I’ve used the following commands to get my NitroKey Pro running on Manjaro Linux.

NitroKey is an alternative for the YubiKey, which is better known, cheaper, has more functionality…BUT:
The NitroKey’s hardware and firmware are open source!

I use my NitroKey mainly for pass, the “standard unix password manager”, to keep my very important passwords top secret.

So I don’t really use FIDO2 or other features of a YubiKey. NitroKey provides a comparison sheet for their different keys, and as you can see you have to decide between gpg or FIDO2. Too bad.

Controversy about gpg

Last month there was a bug in libgcrypt, discovered by Project Zero.

It was published on January 28. A fixed libgcrypt version (1.9.1) was published the next day.

golem.de said the main developer, Werner Koch, reacted in an unprofessional way to the suggestion to introduce a CI.
My opinion: They (the ticket author Hanno and Werner Koch) seem to know each other and I don’t give too much about decency. Nobody was hurt.

It’s further about the lacking code quality of gpg. The only alternative mentioned is RNP.

However, gpg is the only OpenPGP implementation I know of which supports smartcards. It might be of poor code quality, it might be missing a CI. While I usually insist on good test coverage and everything automated, I don’t really have a choice here. Beside, I can’t really judge gpg about those things, because I haven’t taken a closer look.
So for me, I will continue using it.

If anybody knows any alternative which works with smartcards, please let me know.

Pictures

I’ve ordered my NitroKey bundled with a tiny USB-A to -C adapter.

NitroKey setup

sudo pacman -S ccid
sudo wget -O /etc/udev/rules.d/41-nitrokey.rules https://raw.githubusercontent.com/Nitrokey/libnitrokey/master/data/41-nitrokey.rules

..as described in the official documentation.
Here is a mirror of that file.

Restart, and gpg --card-status should return something similar to this:

$ gpg --card-status
Reader ...........: 20A0:4108:00000000000000000000AAAA:0
Application ID ...: D27600011111111100050000AAAA0000
Application type .: OpenPGP
Version ..........: 3.3
Manufacturer .....: ZeitControl
Serial number ....: 0000AAAA
Name of cardholder: [nicht gesetzt]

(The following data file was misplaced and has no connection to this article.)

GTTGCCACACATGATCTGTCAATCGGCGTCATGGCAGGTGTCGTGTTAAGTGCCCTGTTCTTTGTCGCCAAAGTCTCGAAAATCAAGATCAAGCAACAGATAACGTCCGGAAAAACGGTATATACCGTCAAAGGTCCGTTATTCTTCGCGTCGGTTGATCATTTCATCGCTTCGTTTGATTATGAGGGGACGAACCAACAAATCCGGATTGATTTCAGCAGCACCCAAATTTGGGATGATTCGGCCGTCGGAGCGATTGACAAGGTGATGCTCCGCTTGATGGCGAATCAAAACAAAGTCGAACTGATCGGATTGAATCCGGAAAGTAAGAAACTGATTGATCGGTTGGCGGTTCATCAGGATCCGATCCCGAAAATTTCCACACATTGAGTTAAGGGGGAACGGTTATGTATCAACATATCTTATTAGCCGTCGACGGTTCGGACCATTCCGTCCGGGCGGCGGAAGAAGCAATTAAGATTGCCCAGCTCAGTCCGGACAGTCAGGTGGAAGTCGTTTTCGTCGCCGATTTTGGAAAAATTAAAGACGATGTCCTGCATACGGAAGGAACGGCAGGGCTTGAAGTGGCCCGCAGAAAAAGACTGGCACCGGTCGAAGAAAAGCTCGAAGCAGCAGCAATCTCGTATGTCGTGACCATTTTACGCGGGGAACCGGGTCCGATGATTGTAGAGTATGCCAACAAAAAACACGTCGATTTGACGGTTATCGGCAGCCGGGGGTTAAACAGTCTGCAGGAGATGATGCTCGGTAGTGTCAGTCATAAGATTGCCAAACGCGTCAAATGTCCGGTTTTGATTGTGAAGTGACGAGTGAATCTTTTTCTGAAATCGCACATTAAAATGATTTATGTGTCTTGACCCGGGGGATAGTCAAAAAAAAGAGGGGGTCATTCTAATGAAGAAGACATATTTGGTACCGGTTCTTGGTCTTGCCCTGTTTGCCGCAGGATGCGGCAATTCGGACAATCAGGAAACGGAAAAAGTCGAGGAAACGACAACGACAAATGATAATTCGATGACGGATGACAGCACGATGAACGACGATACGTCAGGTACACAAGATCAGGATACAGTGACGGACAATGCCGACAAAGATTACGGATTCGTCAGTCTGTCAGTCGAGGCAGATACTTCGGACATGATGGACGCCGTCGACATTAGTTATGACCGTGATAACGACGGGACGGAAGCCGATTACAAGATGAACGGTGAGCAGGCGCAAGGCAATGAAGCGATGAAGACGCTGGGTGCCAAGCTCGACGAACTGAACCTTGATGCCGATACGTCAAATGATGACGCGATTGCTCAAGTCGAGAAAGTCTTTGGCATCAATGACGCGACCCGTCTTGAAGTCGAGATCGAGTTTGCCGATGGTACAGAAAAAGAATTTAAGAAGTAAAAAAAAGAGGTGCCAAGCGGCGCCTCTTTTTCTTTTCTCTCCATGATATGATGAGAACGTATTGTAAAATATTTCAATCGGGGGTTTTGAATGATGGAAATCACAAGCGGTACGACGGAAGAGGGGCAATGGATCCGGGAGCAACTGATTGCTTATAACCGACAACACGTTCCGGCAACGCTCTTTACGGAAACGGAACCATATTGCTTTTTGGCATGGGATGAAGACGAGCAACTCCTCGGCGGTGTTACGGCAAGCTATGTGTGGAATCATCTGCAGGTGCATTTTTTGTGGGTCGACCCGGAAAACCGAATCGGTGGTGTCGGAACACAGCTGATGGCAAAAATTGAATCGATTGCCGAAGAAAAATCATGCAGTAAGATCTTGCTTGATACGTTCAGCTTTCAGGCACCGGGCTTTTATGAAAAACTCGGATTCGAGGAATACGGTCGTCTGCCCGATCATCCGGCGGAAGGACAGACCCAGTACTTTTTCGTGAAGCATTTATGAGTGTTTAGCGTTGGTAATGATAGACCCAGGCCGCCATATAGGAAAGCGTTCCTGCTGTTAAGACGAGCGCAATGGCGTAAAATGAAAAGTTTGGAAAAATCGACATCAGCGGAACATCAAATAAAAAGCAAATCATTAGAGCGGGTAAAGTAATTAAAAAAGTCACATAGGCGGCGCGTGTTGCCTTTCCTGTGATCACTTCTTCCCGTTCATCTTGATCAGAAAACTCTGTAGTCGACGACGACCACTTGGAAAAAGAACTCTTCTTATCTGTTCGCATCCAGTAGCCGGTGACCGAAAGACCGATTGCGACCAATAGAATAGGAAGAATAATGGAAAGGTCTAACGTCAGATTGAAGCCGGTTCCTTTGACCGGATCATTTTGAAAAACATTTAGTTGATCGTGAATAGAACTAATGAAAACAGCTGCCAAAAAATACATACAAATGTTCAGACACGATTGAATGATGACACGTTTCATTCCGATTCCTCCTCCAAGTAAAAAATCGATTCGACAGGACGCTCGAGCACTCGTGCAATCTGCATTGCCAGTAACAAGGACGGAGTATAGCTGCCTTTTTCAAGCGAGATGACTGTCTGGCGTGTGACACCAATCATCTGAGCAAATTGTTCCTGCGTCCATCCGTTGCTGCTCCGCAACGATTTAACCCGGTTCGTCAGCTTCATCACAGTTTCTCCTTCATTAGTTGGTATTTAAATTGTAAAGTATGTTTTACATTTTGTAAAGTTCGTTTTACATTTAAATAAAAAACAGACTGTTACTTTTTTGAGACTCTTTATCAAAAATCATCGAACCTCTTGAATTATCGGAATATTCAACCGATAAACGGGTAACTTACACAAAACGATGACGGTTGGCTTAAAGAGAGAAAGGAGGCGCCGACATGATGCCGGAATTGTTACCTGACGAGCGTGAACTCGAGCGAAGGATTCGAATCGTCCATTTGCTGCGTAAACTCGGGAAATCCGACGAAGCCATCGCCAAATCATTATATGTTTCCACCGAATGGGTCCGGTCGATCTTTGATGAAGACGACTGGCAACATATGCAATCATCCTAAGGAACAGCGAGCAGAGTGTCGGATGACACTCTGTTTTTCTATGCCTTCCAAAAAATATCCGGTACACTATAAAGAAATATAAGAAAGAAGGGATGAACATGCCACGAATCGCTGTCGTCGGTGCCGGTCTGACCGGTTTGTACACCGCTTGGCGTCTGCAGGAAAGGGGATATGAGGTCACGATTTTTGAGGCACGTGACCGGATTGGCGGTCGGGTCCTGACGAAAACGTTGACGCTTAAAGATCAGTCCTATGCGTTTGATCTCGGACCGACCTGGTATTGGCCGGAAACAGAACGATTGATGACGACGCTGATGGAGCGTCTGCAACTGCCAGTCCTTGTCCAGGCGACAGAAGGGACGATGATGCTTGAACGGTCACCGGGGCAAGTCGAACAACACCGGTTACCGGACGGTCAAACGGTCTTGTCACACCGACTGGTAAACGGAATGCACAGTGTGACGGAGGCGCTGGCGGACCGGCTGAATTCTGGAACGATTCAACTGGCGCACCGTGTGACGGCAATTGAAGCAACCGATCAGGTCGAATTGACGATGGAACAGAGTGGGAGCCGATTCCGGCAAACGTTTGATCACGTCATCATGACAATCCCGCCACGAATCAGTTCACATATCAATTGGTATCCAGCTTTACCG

Language prefs ...: de
Salutation .......: 
URL of public key : [nicht gesetzt]
Login data .......: [nicht gesetzt]
Signature PIN ....: zwingend
Key attributes ...: rsa2048 rsa2048 rsa2048
Max. PIN lengths .: 64 64 64
PIN retry counter : 3 0 3
Signature counter : 0
KDF setting ......: off
Signature key ....: [none]
Encryption key....: [none]
Authentication key: [none]
General key info..: [none]

GPG test file

Let’s assume you have both, the public and secret key, in your local gpg ring. No NitroKey in play, yet.

Here are some basic commands to encrypt and decrypt a file with your key.

gpg --list-public-keys
gpg --list-secret-keys

echo test > test.txt

# Encryption
gpg --output test.txt.gpg --encrypt --recipient username@email test.txt

# Decryption
gpg --output test.decrypted.txt --decrypt test.txt.gpg

Move the secret key to the NitroKey

gpg --edit-key --expert username@email

It will show you some info, then type the keytocard command to transfer the key to the NitroKey. I had to enter the admin PIN twice (default: 12345678). After this, type quit and confirm.

After this, the gpg --list-secret-keys command should show some output like this:

$ gpg --list-secret-keys
/home/user/.gnupg/pubring.kbx
-------------------------------
sec>  rsa4096 1999-01-01 [SC]
      BE6B9238A3F73D41599A474AE430E46A820299F6
      Kartenseriennr. = 0005 0000AAAA
uid        [ unbekannt ] username@email
ssb>  rsa4096 1999-01-01 [E]

As you can see, the Kartenseriennr (english: card serial number) is shown. That means the reference to the NitroKey was successfully installed. Good work.

Try to run the decryption command from above again. It should now ask you for your PIN (default: 123456), and the NitroKey is queried by gpg.

On a different computer

On a new computer, run gpg --card-edit, then enter fetch and quit to import the reference to the secret key on the NitroKey.

Note: The public key must be known to gpg at this point. It is not possible to just import the public key from the NitroKey itself, because some information is missing.

If your public key is not on some server, please see the steps below how to export your key. Afterwards, you can run gpg --import file.

Exporting keys with gpg

Public key

gpg --output public.asc --armor --export username@email

armor makes the output file a ASCII-Armor-Format, a 7-bit copy-pastable file.

Secret key

gpg --output private.asc --armor --export-secret-key username@email

If you run this on a key which was already moved to the NitroKey, this command will not fail, but only copies the reference to the private key. There is no (gpg) way to get access to the private key anymore. That’s why you own a NitroKey, right?

Links

I’ve scraped these sites during my setup: